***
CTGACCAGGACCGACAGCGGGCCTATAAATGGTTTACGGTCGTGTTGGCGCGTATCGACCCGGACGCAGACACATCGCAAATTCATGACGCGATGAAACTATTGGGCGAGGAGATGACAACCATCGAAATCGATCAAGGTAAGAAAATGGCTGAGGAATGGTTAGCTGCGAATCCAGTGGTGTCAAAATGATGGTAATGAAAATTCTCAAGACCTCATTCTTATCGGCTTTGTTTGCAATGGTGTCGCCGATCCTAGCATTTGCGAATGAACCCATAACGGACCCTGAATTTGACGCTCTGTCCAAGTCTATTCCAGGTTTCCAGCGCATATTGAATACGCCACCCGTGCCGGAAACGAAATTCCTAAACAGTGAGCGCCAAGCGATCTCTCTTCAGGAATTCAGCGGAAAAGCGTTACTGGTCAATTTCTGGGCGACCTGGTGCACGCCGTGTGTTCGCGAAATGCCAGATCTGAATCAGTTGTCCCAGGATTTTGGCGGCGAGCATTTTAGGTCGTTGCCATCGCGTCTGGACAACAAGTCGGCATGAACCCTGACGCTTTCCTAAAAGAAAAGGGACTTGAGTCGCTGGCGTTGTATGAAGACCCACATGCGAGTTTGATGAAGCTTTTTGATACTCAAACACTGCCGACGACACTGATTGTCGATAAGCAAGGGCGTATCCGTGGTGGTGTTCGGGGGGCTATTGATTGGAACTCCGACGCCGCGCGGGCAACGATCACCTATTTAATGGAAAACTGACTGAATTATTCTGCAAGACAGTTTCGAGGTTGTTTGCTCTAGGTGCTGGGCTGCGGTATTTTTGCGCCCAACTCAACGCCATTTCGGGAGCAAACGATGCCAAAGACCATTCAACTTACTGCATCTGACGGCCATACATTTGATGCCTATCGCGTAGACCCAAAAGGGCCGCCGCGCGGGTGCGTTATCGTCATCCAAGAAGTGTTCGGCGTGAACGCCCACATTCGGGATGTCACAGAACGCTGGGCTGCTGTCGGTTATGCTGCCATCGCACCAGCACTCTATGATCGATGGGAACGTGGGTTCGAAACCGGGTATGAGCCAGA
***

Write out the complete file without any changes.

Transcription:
CTGACCAGGACCGACAGCGGGCCTATAAATGGTTTACGGTCGTGTTGGCGCGTATCGACCCGGACGCAGACACATCGCAAATTCATGACGCGATGAAACTATTGGGCGAGGAGATGACAACCATCGAAATCGATCAAGGTAAGAAAATGGCTGAGGAATGGTTAGCTGCGAATCCAGTGGTGTCAAAATGATGGTAATGAAAATTCTCAAGACCTCATTCTTATCGGCTTTGTTTGCAATGGTGTCGCCGATCCTAGCATTTGCGAATGAACCCATAACGGACCCTGAATTTGACGCTCTGTCCAAGTCTATTCCAGGTTTCCAGCGCATATTGAATACGCCACCCGTGCCGGAAACGAAATTCCTAAACAGTGAGCGCCAAGCGATCTCTCTTCAGGAATTCAGCGGAAAAGCGTTACTGGTCAATTTCTGGGCGACCTGGTGCACGCCGTGTGTTCGCGAAATGCCAGATCTGAATCAGTTGTCCCAGGATTTTGGCGGCGAGCATTTTAGGTCGTTGCCATCGCGTCTGGACAACAAGTCGGCATGAACCCTGACGCTTTCCTAAAAGAAAAGGGACTTGAGTCGCTGGCGTTGTATGAAGACCCACATGCGAGTTTGATGAAGCTTTTTGATACTCAAACACTGCCGACGACACTGATTGTCGATAAGCAAGGGCGTATCCGTGGTGGTGTTCGGGGGGCTATTGATTGGAACTCCGACGCCGCGCGGGCAACGATCACCTATTTAATGGAAAACTGACTGAATTATTCTGCAAGACAGTTTCGAGGTTGTTTGCTCTAGGTGCTGGGCTGCGGTATTTTTGCGCCCAACTCAACGCCATTTCGGGAGCAAACGATGCCAAAGACCATTCAACTTACTGCATCTGACGGCCATACATTTGATGCCTATCGCGTAGACCCAAAAGGGCCGCCGCGCGGGTGCGTTATCGTCATCCAAGAAGTGTTCGGCGTGAACGCCCACATTCGGGATGTCACAGAACGCTGGGCTGCTGTCGGTTATGCTGCCATCGCACCAGCACTCTATGATCGATGGGAACGTGGGTTCGAAACCGGGTATGAGCCAGA